Jakarta's Waria Sex Workers By bonnie radcliffe

Jakarta is a hotbed for prostitution, with over 13 000 workers in the capital alone.

Traditionally, it is thought that people enter the sex trade industry in an attempt to avoid poverty. Sex workers can be paid anywhere from 300 000 – 500 000 rupiah for a sex service, and prostitutes may see up to five clients per day.

However, poverty is not the only factor driving people to sex work.

The transgender community gather to socialise and create a system of support.

Jakarta’s transgender community is evolving and expanding, though Head of Srikandi Sejati Foundation, Lenny Sugiarto says that transgender people are still considered “social misfits”.

The Srikandi Sejati Foundation based in East Jakarta advocates for the Indonesian transgender community. The Foundation offers health checkups, education programs, a support network, and campaigns for transgender rights.

Transgender women, known as waria, are excluded from the community, isolated, and made to feel worthless and unloved. As a result, transgender women seek a sense of validation through sex work.

Ms. Sugiarto blames Indoensia’s conservative Islamic values for the exclusion of transgender women, and the LGTB community at large.

“In developed countries, there are places for transgenders and gays to mingle and have fun. This is not the case in Indonesia. The Indonesian community wants to isolate transgenders as much as possible. They want to remove their rights to freedom and expression,” she says.

Lenny identifies as a transgender woman, and came out at 15.

Although sex-work is considered illegal within Indonesia, its illegal status does not stop prostitution from occurring. Sex work provides a forum for transgender women to express themselves.

Ms. Sugiarto explains that transgender women often reduce their service cost for clients. She says that sometimes they will even work for free just so that they can feel loved.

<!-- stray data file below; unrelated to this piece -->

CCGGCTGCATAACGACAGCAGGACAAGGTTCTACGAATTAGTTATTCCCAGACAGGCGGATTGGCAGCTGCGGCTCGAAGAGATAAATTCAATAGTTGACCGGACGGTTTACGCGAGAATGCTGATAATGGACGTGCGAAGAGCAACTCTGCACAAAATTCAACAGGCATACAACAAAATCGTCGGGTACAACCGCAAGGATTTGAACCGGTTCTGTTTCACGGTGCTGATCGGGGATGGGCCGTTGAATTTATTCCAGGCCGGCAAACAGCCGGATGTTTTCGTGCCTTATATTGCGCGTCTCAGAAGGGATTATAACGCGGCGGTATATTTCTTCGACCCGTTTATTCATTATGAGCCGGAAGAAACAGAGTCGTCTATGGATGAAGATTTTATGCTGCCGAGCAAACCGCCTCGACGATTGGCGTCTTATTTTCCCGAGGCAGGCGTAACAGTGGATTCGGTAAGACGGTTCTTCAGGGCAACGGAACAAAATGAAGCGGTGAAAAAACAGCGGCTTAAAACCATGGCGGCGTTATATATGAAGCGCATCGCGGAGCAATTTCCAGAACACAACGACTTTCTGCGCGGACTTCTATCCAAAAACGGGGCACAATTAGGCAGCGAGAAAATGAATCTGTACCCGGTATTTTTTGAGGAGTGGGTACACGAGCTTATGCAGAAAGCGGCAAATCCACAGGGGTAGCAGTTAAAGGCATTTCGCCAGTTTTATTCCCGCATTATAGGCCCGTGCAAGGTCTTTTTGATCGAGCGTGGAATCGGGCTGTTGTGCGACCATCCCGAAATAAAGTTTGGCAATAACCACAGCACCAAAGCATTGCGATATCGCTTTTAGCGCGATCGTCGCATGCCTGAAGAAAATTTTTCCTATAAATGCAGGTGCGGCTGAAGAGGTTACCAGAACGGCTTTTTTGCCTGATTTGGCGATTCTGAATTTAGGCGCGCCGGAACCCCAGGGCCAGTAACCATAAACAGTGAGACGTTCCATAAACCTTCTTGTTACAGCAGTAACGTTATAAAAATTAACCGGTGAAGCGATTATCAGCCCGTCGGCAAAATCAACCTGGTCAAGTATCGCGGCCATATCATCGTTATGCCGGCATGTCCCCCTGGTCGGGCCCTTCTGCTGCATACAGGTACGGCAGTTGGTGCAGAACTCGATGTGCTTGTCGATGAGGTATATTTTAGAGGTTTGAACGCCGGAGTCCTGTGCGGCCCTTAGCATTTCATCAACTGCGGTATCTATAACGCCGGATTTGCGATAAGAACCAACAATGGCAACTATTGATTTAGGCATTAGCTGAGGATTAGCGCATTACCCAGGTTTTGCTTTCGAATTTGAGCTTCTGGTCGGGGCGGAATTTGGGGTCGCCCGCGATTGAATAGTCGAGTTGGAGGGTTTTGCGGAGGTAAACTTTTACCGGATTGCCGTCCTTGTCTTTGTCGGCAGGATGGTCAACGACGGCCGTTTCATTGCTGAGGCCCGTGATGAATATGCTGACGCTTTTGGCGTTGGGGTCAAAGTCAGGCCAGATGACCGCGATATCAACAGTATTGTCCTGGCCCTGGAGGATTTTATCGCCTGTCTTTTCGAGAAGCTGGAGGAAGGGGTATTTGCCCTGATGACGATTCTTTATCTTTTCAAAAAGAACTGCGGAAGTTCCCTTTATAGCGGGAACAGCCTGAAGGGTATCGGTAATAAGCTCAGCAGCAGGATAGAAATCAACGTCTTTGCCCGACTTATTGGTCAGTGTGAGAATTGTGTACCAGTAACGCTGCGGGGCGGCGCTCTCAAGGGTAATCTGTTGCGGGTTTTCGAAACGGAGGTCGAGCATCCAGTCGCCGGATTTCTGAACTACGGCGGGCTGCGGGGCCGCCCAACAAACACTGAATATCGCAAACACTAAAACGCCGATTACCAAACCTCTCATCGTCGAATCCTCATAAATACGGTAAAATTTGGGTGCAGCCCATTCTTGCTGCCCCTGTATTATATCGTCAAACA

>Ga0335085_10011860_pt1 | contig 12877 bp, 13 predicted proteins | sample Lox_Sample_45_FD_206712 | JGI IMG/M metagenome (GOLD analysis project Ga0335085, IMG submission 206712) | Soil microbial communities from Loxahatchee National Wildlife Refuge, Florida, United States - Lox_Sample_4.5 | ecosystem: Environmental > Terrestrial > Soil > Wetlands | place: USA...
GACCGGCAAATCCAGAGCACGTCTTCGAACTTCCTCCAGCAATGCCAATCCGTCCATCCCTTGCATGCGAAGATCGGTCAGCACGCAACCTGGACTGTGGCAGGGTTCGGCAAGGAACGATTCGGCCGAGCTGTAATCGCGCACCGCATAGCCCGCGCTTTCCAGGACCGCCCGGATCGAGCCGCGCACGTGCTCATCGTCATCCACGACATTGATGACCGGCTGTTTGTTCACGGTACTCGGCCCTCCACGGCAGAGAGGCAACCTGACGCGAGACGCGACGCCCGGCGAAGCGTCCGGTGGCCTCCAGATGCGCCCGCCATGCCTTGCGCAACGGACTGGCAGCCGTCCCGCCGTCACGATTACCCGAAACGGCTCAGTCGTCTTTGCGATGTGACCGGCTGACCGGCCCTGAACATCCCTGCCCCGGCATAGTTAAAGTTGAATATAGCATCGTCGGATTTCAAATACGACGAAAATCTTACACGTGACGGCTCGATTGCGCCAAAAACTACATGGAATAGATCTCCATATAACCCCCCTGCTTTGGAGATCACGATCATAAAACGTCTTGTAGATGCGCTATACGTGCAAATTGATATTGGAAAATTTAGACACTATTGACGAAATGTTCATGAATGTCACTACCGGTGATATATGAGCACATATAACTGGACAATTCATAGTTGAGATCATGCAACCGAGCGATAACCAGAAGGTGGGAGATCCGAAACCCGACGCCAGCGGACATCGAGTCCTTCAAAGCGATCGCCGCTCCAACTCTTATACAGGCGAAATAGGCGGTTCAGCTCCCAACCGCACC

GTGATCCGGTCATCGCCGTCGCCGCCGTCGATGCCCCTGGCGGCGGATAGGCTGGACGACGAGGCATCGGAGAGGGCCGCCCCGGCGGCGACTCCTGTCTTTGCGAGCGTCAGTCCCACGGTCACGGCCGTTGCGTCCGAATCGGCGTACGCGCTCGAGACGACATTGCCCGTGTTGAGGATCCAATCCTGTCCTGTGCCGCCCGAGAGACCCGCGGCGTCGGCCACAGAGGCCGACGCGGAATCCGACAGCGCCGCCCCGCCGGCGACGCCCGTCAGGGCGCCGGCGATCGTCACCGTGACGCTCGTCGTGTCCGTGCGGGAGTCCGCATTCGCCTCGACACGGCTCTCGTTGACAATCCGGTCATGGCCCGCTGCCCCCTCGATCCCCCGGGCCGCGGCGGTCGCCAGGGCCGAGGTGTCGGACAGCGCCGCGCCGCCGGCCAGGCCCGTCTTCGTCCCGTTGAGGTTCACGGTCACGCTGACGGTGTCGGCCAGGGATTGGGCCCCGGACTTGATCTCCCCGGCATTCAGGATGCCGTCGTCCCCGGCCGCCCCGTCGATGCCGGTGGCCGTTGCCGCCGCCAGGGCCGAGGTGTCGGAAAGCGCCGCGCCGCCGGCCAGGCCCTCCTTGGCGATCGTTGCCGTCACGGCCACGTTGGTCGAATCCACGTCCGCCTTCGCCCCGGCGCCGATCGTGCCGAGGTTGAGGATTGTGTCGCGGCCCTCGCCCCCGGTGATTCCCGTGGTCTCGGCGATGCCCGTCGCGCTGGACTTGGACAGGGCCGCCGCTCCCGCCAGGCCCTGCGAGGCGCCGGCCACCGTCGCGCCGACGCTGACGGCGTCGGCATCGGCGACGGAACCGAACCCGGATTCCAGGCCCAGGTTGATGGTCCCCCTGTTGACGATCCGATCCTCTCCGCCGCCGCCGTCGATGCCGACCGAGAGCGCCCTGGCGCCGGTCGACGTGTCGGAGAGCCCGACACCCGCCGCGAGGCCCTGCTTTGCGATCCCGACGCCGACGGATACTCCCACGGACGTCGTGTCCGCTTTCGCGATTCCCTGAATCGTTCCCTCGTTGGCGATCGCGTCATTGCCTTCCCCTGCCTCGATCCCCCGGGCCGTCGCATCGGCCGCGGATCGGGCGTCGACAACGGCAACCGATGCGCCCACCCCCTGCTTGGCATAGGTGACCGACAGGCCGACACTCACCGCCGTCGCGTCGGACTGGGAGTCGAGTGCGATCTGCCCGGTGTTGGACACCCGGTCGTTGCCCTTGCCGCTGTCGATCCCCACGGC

“We want to show that we can dress up and be pretty. Sex work for us is a form of self-expression. It’s a chance for us to be free to be ourselves.”

Nancy leads group discussions and provides counselling services to those struggling with their identity.

Transgender Activist and Counsellor, Nancy Iskandar says that the discrimination felt by the transgender community from the rest of society is what pushes them into the sex-trade industry. She says that often transgender women are rejected from their families and villages. This leaves them lonely.

"Most families feel embarrassed to have raised a transgender child and won’t acknowledge them anymore," says Ms. Iskandar.

Transgender women are often excluded by the wider community.

Working as prostitutes offers waria an income, and also provides an opportunity to receive love and affection from clients. Nancy says that for many transgender women, sex work reminds them that they too are human, and they too are worthy.

“We are also human beings, and we desire love and affection as much as anyone else.”

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